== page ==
The University of New Hampshire’s department of nursing has received a #63 ranking for its master's programs from U.S. News and World Report (USNWR). This achievement, from a leading and trusted publication, makes UNH the highest ranked among all master’s nursing programs in northern New England.
“Nurses are perhaps our nation’s most important front line health care workers, and this ranking is a testament to the quality of education our students receive, which sends them into the health care workforce as prepared and highly competent professionals,” says Mike Ferrara, dean of the College of Health and Human Services. “This is a very proud moment, and an achievement well deserved, for our nursing department and our college.”
Health care workforce demand is not a new phenomenon, especially in rural and underserved areas of New Hampshire. And the COVID-19 pandemic has brought increased attention to front line health careers, in particular nursing. Enrollment in graduate nursing at UNH has grown steadily over the past several years, with programs added to address critical needs, such as nurse practitioner programs that focus on adult/gerontology acute care and psychiatric mental health. In addition, UNH’s direct entry masters in nursing (DEMN) program is the first in New Hampshire to offer an accelerated clinical nurse leader track for those without a prior nursing degree.
"The increased interest among students to pursue nursing careers in all these areas comes at a critical time, when they are needed more than ever."
In an effort to continue to address health care workforce demand, UNH and the State of New Hampshire have partnered to undertake a major health sciences initiative, most notably the construction of a high-tech health sciences simulation center featuring state-of-the-art labs that mimic real clinical settings. The center will open this fall and provide advanced clinical education opportunities to students pursuing health care careers, including but not limited to nursing, occupational therapy, communication sciences and disorders and health sciences.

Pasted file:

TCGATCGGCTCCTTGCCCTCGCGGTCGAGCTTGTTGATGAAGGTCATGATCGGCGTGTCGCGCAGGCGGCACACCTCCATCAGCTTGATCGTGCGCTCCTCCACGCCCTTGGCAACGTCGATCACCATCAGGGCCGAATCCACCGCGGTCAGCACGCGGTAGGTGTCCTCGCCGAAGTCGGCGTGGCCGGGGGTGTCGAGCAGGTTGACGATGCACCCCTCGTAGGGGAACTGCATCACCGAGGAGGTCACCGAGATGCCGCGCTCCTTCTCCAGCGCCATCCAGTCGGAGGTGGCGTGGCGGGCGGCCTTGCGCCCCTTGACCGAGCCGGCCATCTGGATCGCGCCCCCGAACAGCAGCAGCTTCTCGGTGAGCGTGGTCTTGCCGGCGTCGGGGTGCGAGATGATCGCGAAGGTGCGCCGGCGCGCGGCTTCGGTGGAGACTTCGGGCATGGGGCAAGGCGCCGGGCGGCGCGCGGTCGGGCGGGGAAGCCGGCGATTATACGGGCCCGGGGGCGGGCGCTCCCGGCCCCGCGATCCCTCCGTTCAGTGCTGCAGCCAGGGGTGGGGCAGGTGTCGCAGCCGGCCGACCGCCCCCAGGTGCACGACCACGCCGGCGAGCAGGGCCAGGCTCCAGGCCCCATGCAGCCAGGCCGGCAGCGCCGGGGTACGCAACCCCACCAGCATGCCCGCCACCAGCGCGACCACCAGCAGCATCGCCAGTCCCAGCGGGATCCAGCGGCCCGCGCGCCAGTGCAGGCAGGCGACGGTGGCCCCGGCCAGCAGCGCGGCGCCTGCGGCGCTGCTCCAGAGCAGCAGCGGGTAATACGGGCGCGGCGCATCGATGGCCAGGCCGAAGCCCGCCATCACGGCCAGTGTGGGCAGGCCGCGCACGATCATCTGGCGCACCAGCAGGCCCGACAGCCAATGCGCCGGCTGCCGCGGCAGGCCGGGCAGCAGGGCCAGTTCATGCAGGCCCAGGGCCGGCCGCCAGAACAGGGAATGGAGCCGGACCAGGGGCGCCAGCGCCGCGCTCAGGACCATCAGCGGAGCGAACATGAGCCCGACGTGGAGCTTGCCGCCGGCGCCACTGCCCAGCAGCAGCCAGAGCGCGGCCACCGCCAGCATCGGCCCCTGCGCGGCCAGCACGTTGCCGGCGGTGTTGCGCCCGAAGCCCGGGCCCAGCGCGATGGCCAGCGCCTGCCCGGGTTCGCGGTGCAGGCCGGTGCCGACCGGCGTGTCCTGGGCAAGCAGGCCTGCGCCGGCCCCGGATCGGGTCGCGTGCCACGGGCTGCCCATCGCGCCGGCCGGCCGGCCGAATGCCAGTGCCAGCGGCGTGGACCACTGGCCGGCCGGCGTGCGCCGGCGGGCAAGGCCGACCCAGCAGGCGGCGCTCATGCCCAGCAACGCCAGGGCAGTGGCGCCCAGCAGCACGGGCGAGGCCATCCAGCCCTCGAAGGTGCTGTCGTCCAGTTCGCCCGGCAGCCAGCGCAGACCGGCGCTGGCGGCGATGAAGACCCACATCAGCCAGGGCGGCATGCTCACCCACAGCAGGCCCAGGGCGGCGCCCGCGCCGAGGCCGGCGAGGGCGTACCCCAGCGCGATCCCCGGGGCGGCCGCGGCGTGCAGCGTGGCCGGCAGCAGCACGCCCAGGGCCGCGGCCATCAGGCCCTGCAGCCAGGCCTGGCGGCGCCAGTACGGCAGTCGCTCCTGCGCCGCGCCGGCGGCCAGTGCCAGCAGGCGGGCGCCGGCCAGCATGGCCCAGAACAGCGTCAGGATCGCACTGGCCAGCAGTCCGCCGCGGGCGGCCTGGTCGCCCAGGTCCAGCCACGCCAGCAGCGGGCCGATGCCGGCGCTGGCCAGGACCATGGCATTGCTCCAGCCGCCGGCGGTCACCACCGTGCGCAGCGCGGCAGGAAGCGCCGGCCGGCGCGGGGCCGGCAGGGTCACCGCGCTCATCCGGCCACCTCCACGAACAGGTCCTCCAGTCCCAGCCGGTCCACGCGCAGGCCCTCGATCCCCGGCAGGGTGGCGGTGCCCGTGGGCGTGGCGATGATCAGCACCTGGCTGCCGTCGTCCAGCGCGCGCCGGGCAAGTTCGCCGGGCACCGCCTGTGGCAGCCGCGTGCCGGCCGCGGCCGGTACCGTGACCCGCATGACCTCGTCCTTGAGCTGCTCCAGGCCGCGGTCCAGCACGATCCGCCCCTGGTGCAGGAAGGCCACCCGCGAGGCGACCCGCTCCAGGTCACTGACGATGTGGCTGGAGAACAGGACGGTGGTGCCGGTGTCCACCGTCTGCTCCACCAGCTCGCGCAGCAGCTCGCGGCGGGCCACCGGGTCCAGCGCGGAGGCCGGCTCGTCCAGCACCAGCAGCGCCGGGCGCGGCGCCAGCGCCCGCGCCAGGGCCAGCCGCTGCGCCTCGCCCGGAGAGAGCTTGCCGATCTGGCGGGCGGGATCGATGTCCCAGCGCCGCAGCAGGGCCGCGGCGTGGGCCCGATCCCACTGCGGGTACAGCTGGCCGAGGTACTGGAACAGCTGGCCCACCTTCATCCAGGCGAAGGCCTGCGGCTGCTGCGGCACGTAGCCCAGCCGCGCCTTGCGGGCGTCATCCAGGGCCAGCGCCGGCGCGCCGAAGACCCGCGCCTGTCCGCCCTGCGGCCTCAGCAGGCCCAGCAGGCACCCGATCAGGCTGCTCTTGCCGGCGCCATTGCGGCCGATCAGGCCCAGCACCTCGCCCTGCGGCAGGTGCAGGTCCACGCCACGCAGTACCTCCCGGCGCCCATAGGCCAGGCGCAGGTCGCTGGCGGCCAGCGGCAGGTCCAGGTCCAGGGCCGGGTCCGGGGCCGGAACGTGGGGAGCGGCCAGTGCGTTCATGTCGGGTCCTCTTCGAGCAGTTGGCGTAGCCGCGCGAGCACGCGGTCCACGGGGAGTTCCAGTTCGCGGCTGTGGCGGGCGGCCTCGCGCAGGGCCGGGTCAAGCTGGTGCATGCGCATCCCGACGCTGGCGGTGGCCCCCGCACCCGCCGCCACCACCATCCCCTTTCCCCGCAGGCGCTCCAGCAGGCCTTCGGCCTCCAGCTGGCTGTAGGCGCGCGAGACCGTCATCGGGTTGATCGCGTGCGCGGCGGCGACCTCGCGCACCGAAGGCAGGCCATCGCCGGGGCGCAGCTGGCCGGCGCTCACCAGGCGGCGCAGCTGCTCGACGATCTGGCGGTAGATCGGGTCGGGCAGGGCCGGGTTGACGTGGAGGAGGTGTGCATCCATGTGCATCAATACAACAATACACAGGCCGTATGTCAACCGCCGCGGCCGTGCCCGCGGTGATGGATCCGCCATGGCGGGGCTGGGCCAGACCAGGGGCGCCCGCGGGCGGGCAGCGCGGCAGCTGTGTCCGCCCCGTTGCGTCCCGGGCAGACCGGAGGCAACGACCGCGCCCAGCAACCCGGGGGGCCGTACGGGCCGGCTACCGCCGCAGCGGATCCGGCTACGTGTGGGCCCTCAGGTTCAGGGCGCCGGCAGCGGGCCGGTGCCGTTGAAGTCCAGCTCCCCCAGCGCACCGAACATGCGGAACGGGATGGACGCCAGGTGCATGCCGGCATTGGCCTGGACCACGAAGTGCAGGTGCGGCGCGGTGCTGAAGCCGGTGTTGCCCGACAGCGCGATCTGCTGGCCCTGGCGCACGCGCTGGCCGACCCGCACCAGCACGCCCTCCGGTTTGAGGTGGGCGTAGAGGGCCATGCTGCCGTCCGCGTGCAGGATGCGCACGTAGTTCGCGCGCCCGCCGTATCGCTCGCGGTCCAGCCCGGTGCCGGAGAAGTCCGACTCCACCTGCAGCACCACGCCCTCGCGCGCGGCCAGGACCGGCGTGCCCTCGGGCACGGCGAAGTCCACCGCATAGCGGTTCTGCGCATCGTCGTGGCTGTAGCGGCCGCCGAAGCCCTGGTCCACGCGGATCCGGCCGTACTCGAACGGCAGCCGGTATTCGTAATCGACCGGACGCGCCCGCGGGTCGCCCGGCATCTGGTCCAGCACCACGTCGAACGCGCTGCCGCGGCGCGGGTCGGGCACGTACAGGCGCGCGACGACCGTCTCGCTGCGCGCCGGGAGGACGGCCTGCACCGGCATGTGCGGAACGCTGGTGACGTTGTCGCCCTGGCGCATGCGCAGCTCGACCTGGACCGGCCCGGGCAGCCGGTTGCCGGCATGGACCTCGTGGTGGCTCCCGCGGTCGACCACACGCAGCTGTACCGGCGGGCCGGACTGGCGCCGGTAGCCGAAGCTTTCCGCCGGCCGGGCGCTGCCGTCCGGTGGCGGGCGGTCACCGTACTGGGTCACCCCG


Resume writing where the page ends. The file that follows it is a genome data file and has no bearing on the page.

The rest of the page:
“Our commitment to interprofessional education was established decades ago, and this new center will deepen UNH’s commitment to shared learning across health and human services disciplines,” says Gene Harkless, associate professor and chair of the department of nursing. “Our aim is to prepare all our students to enter practice as knowledgeable, skilled professionals capable of working effectively in teams and eager to transform health care and human services for the next generation and beyond.”
The COVID-19 pandemic has shone a spotlight on the critical role baccalaureate and higher degree-educated nurses play in all areas of health care, including acute, critical and rehabilitative care, chronic disease management, hospice and palliative care, and population health. “The increased interest among students to pursue nursing careers in all these areas comes at a critical time, when they are needed more than ever,” says Harkless.
UNH’s commitment to providing relevant, advanced nursing education involves a continuous broadening and improving of the curriculum to keep up with developments in the field, including the increased emphasis on interprofessional education and immersive internship experiences at leading hospitals and health systems. The COVID-19 pandemic has challenged many of these developments, but the flexibility demonstrated by UNH as well as the clinical sites that supervise student interns has made it possible for the program to pivot and continue to meet students’ needs.
“UNH faculty and staff have been so open and flexible to help accommodate the many restrictions that COVID-19 has had on the world around us,” says DEMN student Rob Clemente ’21. “The impact to the learning experience was staggering over the past year and there were many times that our expectations were challenged because many things were out of our control. The UNH community has been tremendous in how they have handled the pandemic, including COVID testing, allowing students to continue in-person learning safely.”
U.S. News and World Report has provided education rankings since 1983. It is a leading rankings publication for both undergraduate and graduate programs, providing an independent, comprehensive assessment based on a number of data sets, including retention and graduation rates, social mobility and others.